I’m all for prayers and stuff but I just couldn’t help but wonder if the prayer was borne out of faith or fear or something about prayer and Nigerian roads. It was a prayer-fest. I sha had to keep an eye on the driver make he no go catch any spirit o! Ehen.


These guys build edifices everywhere. Not joking. You’re driving past on the road and you see a mansion in the middle of nowhere and I’m like ‘What?’
A mansion in the bush?! They don’t play at all. You need to visit to see this. A lot of high rise buildings. Never seen so many blocks of flats all clustered in one place before. And they stretch for miles. Houses with 10, 20 flats each and all that. You’d be hard-pressed to find a bungalow. They obviously make the most of their lands.


I kid you not, these guys make the most of what they have however little. My last point lends credence to this. Let me give you another example: There was this 2-storey building I passed by, attached to the side of the whole length of the roof was a trough so that when it rains, the rainwater is collected in the trough and runs down into a funnel at the corner of the roof. A pipe is connected to the funnel and it runs down until it’s diverted and ends up in a tank. Yes, a tank. These guys collect rainwater into a tank! Okay, I’m sufficiently impressed.


So I learnt on this trip that it’s not in every traditional wedding in the east that the ‘elders’ make a killing with traditional wedding list.
I learnt that in some places, e.g. Enugu, you don’t even have to spend more that thirty-five thousand naira (N35,000) to buy everything on the wedding list so you yoruba guys can calm down now and stop running from Ibo babes. You should now start proposing to that your Ibo babe because they’re good hosts and their food is really worth any pain. You might want to get your research well done so you know the Ibo babes to go for. Some will really, truly kill you. But their babes are beautiful, wonderful.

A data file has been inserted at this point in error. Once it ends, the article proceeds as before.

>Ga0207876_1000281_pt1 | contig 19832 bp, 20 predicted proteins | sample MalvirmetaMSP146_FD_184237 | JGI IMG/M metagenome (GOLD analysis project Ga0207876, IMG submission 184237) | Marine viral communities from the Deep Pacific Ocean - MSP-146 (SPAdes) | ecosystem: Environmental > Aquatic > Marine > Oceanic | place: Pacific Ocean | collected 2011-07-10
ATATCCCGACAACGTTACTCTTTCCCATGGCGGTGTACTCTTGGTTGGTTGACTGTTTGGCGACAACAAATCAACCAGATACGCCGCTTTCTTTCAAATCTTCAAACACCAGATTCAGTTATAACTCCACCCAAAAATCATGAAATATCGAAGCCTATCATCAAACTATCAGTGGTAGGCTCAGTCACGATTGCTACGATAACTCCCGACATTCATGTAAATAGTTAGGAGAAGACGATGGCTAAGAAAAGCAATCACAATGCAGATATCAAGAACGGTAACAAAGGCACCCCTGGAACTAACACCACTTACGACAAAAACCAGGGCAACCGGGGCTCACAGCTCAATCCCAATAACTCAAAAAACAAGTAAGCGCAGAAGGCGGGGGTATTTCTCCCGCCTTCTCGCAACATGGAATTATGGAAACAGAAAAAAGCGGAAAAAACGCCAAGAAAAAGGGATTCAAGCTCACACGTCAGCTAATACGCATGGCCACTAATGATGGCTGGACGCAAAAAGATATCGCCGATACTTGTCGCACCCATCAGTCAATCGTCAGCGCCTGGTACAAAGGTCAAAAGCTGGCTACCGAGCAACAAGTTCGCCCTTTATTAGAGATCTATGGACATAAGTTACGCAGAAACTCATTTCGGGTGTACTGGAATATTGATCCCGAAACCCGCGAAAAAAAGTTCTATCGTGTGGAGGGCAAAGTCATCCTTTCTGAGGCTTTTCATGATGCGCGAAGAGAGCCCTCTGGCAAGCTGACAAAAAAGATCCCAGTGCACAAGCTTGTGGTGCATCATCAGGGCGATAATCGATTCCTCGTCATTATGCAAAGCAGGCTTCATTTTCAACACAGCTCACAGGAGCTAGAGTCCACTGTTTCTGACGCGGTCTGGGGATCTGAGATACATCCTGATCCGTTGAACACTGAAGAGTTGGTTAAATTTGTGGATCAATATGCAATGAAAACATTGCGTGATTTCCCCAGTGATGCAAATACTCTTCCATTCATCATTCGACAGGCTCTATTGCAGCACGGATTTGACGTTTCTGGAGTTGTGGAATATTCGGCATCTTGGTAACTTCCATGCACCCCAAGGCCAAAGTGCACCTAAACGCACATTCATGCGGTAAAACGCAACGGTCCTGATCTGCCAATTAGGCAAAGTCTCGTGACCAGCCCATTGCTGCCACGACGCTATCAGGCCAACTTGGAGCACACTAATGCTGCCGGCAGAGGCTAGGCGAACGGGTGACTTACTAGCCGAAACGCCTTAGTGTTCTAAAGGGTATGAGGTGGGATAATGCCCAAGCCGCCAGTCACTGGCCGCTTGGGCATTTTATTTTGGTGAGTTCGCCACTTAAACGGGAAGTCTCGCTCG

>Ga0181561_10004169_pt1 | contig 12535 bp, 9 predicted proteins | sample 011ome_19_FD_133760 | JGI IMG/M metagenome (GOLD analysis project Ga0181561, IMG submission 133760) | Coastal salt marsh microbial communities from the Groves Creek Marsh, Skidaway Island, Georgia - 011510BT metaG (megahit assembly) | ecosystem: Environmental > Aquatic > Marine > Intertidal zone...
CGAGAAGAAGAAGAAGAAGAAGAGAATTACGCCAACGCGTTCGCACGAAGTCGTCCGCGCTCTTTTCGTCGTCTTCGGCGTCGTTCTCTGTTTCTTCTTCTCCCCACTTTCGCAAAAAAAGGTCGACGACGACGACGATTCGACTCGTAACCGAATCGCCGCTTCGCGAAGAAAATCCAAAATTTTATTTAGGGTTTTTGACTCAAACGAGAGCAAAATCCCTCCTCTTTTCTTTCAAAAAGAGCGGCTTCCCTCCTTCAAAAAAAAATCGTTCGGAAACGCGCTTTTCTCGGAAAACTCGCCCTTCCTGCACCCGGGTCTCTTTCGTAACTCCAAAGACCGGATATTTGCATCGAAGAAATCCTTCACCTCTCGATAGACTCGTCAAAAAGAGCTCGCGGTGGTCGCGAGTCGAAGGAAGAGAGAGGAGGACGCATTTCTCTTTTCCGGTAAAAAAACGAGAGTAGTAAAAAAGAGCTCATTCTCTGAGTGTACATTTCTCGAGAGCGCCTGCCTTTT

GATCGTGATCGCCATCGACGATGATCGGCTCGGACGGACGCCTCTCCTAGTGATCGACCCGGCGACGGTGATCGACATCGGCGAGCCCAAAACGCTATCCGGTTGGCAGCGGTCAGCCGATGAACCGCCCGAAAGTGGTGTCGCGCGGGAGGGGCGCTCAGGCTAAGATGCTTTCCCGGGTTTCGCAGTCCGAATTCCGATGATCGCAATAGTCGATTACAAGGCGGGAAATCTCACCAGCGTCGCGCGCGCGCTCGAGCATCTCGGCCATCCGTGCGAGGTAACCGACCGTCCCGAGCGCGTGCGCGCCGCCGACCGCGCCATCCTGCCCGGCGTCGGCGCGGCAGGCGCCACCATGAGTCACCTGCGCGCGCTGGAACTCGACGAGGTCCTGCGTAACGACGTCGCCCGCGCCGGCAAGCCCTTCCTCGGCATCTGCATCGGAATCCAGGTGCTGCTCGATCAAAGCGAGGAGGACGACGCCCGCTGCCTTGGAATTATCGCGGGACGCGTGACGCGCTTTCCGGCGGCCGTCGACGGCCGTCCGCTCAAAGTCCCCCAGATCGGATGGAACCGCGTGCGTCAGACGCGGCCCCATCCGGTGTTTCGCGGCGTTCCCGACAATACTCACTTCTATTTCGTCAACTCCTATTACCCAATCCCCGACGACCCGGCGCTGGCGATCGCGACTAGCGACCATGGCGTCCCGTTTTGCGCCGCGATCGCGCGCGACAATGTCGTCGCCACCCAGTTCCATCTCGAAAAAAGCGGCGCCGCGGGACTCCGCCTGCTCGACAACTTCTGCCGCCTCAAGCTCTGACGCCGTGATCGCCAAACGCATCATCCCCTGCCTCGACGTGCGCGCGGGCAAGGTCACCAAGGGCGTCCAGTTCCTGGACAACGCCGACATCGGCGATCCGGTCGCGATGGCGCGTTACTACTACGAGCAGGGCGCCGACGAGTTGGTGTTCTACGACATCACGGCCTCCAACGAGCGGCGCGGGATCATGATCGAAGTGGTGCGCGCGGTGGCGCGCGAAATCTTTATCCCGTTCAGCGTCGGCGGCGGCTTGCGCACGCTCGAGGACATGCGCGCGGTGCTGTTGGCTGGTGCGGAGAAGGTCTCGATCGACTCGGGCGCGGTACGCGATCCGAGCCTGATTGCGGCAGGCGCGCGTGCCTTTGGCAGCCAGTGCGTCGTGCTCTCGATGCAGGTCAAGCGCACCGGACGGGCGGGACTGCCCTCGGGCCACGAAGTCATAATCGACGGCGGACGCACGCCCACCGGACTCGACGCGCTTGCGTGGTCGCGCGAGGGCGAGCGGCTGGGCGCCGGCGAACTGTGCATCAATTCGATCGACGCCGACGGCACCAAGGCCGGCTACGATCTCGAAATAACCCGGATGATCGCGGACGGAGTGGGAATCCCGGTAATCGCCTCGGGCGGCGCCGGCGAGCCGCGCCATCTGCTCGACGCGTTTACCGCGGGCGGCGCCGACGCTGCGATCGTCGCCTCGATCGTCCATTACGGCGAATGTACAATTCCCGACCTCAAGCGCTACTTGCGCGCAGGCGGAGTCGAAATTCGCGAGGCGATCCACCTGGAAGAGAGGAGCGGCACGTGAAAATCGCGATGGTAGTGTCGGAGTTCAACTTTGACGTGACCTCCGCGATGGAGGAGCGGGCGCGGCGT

Though for this my trip, except for my friend’s bride and her younger sister, you can make the young ladies I saw here the exception rather than the rule.


In all candour, a weekend is not enough to give anyone a full taste of the eastern life. There’s a lot of things to be explored and there’s nothing like having someone based there to guide you. So my friend, Chinedu that’s based there has promised me isi-ewu, nkwobi and some delicacies and trips that’ll make me forget Lagos and I’ve seriously taken him up on it. Maybe I may get myself an ‘Ada Ada’ while at it. I should change my name to ‘Johnnie’ before then. You know naa… To spruce up the flavour. *winks*

If you have this lovely babe from the East and you want to dig into her roots and culture to know what you’re up against, you could come pay you and I’ll go do the reconnaissance for you.

I’ll send you a well written report in any language of your choice. hehehe…

So that’s it folks! That’s all I learnt on this trip.

For subsequent trips to other places, I’d let you know what I learnt.

Till then, enjoy a blessed week and blessed month.

Watch out for this space. I’ll be dropping a new post later this week.

Love you all!



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11 thoughts on “10 Things I learnt on my trip to Anambra

  1. Igbo culture rocks! Make sure to schedule your next trip for Christmas cos Anambra literally comes alive.
    As for the Ukwa bit………Might be a function of commercial quantity preparation but i daresay your taste buds will be revamped in the East or better still get a lagos-based Ada- Ada ; )


    1. You know, that’s my problem with you. My mind is like an open book around you. Or are you just simply a pirate that downloads the clear version of my thoughts and intentions? But I’ll consider that.


  2. Ace you are just a fish. Kolanuts understand only igbo. Hmmmm, Igbo tenants have showed my father in this life. I have no problems with them tho. Just that Patience Ozorkwo has made me scared of Igbo mother in laws. All d same one Nigeria noni.


    1. Abi o! Na one Nigeria. But it’s a well documented fact that many landlords in Lagos are not necessarily keen when it comes to renting out their houses to ibo peeps. Maybe I might research on this to find out why. It may go a long way in resolving ish. As for the Patience Ozokwor ish, I guess it’s not a tribal ish. I’ve seen some madass yoruba mother-in-laws. Na make God just give you man wey go fit hold him own. Thanks for the comment.


  3. Lovely write up. i find it most fascinating. I am an ibo girl and very glad that i am. Igbo dishes are very rich. Kudos to you for being open-minded.
    Well done.